Wynn earnings drop 38.8pc as Beijing's travel restrictions bite
Beijing's crackdown on mainland visits to Macau has begun eating into corporate earnings, with operating profit at the Wynn Macau falling at least 38.8 per cent in the quarter to September from the previous period, according to preliminary results released by the company yesterday.
Wynn Resorts estimated operating income at its 600-room Macau property at US$57 million to US$63 million, down 38.8 to 44.6 per cent from US$102.94 million in the previous quarter but up from US$39.22 million a year ago before a major casino expansion was launched.
VIP chip sales fell 18 per cent to US$13.3 billion from US$16.3 billion in the previous quarter, although it was unclear whether this resulted from a drop in the overall market or high rollers defecting to other properties amid a junket commission war.
The company won back a better than expected 3.1 per cent of chips sold for gross VIP winnings of US$412.3 million, down 14.5 per cent from the previous quarter.
Earnings before interest, tax, depreciation and amortisation (ebitda) at the Wynn Macau was estimated at US$103 million to US$109 million, down 29.7 to 33.6 per cent quarter on quarter but up 10.9 to 17.4 per cent from a year ago.
US billionaire Steve Wynn's eponymous Macau property accounted for 61 per cent of companywide ebitda in the past 12 months, with his flagship 2,700-room Las Vegas resort making up the remaining 39 per cent.
The Macau ebitda decline stemmed in part from 'an increase in bad debt reserves based solely on the current global economic uncertainty', the company said.
Wynn Resorts will report finalised results for the quarter on October 30.
Compared with a record quarter in Macau in the three months to June, Wynn Resorts described the latest performance as 'solid', but cautioned: 'We have very little visibility on future earnings because of the global economic situation and the recently imposed travel restrictions [on mainlanders visiting] Macau.'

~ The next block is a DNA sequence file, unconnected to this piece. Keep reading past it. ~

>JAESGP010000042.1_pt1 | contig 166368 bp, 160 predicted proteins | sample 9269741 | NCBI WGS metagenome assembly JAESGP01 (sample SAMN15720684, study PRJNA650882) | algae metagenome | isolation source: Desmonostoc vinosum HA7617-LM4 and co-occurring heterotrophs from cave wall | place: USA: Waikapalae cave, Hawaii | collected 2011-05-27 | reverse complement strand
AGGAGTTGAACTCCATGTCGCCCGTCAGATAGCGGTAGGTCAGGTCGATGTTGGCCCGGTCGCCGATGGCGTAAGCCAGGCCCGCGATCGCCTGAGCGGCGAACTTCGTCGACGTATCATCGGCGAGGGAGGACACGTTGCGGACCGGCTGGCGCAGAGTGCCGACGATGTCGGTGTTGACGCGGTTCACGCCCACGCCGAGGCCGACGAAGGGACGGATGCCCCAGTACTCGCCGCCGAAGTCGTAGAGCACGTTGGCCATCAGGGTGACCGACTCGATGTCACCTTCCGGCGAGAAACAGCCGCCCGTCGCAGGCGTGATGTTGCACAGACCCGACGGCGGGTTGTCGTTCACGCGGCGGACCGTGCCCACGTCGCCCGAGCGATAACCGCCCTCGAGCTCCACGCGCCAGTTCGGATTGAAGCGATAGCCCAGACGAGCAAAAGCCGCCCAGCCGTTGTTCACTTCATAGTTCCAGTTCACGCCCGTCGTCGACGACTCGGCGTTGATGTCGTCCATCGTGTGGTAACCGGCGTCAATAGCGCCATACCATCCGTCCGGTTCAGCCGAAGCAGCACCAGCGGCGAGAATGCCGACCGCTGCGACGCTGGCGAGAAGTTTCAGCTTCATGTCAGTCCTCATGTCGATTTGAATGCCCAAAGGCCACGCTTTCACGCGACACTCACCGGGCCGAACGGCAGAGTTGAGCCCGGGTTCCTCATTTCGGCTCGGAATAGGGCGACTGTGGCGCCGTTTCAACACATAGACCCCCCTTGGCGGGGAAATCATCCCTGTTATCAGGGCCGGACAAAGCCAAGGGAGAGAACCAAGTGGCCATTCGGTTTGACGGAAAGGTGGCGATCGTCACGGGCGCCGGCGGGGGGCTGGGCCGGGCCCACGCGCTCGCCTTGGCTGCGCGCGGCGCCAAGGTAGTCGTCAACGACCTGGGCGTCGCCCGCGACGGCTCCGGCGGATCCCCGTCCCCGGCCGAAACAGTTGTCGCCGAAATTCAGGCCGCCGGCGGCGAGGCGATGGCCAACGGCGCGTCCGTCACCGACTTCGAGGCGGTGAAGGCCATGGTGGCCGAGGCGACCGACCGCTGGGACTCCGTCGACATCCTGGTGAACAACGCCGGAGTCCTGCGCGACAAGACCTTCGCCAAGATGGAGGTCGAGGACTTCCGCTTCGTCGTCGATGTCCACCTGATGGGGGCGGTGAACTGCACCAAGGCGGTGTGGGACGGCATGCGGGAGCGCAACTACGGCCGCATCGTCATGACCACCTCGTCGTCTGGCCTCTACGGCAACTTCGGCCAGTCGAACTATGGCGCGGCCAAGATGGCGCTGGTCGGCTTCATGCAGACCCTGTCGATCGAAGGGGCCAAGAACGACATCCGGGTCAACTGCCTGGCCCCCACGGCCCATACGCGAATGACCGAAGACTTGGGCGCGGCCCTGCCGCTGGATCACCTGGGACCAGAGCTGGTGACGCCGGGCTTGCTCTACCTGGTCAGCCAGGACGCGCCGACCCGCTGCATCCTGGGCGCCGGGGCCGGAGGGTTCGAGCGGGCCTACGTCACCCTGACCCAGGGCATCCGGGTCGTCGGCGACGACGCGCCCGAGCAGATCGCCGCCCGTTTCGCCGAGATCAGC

Beijing's travel restrictions are threatening to derail six years of post-liberalisation gaming industry expansion in Macau.
After surging 52.5 per cent in the first eight months, monthly casino revenue declined for the first time in nearly three years last month, falling 3.4 per cent from a year ago and 28 per cent from the previous month, according to unofficial data.
Since June, the central government has been reducing the ease and frequency with which mainland passport holders, including non-permanent Hong Kong residents, can travel to Macau.
The restrictions have progressively cut the number of times individual mainland travellers can visit Macau - from once a fortnight to once a month starting on June 1, then to once every two months starting on July 1.
In addition, from September 1, mainlanders travelling to or working in Hong Kong have been required to apply for a separate permit to visit Macau. Previously, they could visit on their Hong Kong permit.
The South China Morning Post reported earlier this month that by October 1, Guangdong residents are only able to visit Macau once every three months.
Shares in Wynn Resorts have been battered along with the rest of Macau casino operators but have not been sold down as sharply as most. The company's Nasdaq-traded shares have fallen 43.49 per cent in the year to date and gained 6.54 per cent to close at US$63.37 each before yesterday's announcement.
Travel curbs threaten to stall Macau gaming industry expansion
Wynn Macau VIP chip sales fell 18 per cent from previous quarter to, in US$: $13.3b